After restructuring, Retro Fitness flexes Long Island expansion

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By Dan Sears

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Armed with new financing that’s fueling the company’s renaissance, Retro Fitness is planning a major expansion that aims to open an additional 15 locations on Long Island within the next five years. 

The Florida-based chain’s first new Long Island health club in its current development push opened last month in a 15,000-square-foot space in the Elwood Shopping Plaza at 1960 Jericho Turnpike in East Northport. 

The Elwood Retro Fitness is the first in the Northeast with the company’s new branding and club design, according to CEO Andrew Alfano. 

Retro Fitness CEO Andrew Alfano

Alfano, who grew up in Ronkonkoma and raised his family on Long Island, spearheaded the company’s restructuring when he took the Retro Fitness helm in 2019 and became one of three owners of the privately held chain. 

Before he came to Retro Fitness, Alfano was an executive with Starbucks for 16 years where he helped grow the coffee giant from 30 to 350 locations in New York, including opening about 90 on Long Island. 

Keeping fit has always been a family affair for Alfano, as his son Drew and daughter Amanda excelled as athletes at Sachem High School. 

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“We’ve always been very fitness minded,” Alfano said, adding that Drew Alfano is now a Retro Fitness brand manager and Amanda Alfano is the company’s regional director for Long Island.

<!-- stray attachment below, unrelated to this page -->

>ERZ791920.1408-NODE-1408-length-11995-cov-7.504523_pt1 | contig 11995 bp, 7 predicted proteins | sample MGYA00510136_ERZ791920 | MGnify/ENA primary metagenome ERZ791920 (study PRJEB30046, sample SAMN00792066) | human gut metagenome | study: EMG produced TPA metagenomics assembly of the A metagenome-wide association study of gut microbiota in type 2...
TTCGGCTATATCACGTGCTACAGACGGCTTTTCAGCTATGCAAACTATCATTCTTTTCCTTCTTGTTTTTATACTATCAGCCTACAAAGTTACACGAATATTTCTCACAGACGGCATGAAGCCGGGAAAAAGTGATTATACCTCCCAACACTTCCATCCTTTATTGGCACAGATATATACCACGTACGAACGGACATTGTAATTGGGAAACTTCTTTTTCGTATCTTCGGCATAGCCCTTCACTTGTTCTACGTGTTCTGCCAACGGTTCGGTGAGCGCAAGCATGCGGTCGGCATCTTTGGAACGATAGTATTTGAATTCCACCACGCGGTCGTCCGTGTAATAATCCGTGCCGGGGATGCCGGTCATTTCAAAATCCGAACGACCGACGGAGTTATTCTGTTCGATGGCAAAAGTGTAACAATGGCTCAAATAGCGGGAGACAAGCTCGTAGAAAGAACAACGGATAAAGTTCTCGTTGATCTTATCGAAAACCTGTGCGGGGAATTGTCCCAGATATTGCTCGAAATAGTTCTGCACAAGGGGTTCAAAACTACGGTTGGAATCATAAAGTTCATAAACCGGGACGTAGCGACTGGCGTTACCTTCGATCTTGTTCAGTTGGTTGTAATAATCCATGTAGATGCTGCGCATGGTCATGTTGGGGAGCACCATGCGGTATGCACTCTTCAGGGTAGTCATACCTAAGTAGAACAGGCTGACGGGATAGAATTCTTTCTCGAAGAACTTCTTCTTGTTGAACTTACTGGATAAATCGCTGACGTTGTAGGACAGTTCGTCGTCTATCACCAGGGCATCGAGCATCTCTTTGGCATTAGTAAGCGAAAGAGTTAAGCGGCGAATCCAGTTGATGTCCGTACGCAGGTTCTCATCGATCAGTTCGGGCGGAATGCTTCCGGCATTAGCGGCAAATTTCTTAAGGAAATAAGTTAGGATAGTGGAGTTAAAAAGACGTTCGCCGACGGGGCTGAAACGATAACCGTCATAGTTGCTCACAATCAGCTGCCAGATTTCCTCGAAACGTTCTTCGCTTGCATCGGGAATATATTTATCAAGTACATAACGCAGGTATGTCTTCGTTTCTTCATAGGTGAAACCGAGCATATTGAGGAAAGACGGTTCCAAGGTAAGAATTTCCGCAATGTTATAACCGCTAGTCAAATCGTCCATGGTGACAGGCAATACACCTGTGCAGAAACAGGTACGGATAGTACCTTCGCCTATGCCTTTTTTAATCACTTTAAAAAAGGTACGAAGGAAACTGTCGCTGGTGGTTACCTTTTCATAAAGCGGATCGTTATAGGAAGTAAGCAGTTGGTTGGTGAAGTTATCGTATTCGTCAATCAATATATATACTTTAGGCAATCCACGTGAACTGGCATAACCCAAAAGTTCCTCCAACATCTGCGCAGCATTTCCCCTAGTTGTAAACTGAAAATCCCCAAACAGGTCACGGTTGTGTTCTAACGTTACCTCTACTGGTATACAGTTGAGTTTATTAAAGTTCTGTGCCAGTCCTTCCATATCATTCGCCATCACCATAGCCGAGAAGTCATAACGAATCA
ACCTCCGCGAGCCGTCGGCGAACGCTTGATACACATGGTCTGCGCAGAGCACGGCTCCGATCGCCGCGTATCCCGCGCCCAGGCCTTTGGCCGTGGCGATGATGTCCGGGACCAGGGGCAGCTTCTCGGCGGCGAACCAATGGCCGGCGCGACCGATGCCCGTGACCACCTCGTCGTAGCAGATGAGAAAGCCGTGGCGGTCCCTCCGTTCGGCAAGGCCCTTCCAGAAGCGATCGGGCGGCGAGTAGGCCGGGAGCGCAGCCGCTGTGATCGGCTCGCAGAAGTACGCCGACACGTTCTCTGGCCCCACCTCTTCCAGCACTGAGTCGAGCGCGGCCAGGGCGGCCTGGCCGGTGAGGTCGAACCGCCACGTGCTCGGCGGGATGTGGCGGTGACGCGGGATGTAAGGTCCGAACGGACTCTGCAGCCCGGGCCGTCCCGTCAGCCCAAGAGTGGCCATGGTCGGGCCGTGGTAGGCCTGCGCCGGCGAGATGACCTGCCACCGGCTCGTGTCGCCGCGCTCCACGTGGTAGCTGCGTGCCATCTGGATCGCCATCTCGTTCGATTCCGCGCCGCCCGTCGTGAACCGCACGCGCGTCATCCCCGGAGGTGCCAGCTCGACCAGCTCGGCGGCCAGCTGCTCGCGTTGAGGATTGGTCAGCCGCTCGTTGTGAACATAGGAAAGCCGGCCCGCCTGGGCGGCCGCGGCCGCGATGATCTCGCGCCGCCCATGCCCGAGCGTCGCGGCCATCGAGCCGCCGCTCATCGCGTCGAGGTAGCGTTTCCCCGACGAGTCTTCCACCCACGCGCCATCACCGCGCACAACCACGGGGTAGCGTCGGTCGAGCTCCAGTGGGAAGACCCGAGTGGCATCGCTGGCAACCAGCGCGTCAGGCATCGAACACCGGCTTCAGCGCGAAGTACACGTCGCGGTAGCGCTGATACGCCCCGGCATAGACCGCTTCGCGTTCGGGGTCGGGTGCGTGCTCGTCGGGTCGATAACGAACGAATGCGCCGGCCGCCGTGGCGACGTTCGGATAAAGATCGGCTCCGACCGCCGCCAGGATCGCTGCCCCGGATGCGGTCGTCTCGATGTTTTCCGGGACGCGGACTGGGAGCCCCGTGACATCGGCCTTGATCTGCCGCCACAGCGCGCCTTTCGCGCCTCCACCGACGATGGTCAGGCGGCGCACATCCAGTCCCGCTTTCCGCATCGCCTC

There are currently eight Retro Fitness locations on Long Island—four in Nassau County and four in Suffolk County–down from the chain’s peak of 16 before the restructuring and the COVID 19 pandemic, which prompted several health club closings. 

But a partnership with the BlackRock Impact Opportunities Fund and James Collins, managing partner of Eastwood Capital Partners, who is also the Long Island territory developer, is financing a brand rebirth and major Retro Fitness expansion here and in other markets across the country. 

It’s a heavy lift. The all-in cost to open a Retro Fitness health club ranges from about $1.8 million to $2.2 million, depending on size and location. And besides building the new Elwood club, the company recently invested $1 million each in its existing Ronkonkoma and Bay Shore locations, adding new cardio and strength equipment, tanning, massage chairs, red light therapy and new branding design. 

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Despite ample competition from other gym brands, Alfano is confident the company has a bright future here. 

“Nobody really owns the fitness sector on Long Island,” he said.  

One of the goals of the new Retro Fitness growth strategy is to connect and give back to the local community. The company is donating a portion of its franchise royalty fees to the United Way of Long Island.  

“I’m excited to grow the Retro Fitness brand on Long Island. We are building new clubs across the Island and remodeling existing clubs with our new branding and offerings,” Collins said. “In an effort to help everyone live their best lives, we not only offer affordable exercise, health and fitness in a high-quality health club setting, very different than other gyms, we also give a portion of every member’s dues back to the community we operate in. Giving back will always be central to the brand we are building.” 

On the Retro Fitness app, members can get tips and guidance on nutrition and mental health, and a chef from the Culinary Institute of America gives cooking lessons for healthier eating. In addition, the new Elwood Retro Fitness club is open for free on Friday evenings once a month. 

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“People are passionate about their community,” Alfano said. “We’re built as a hometown gym, and we want to become part of the intimate fabric of the community.” 

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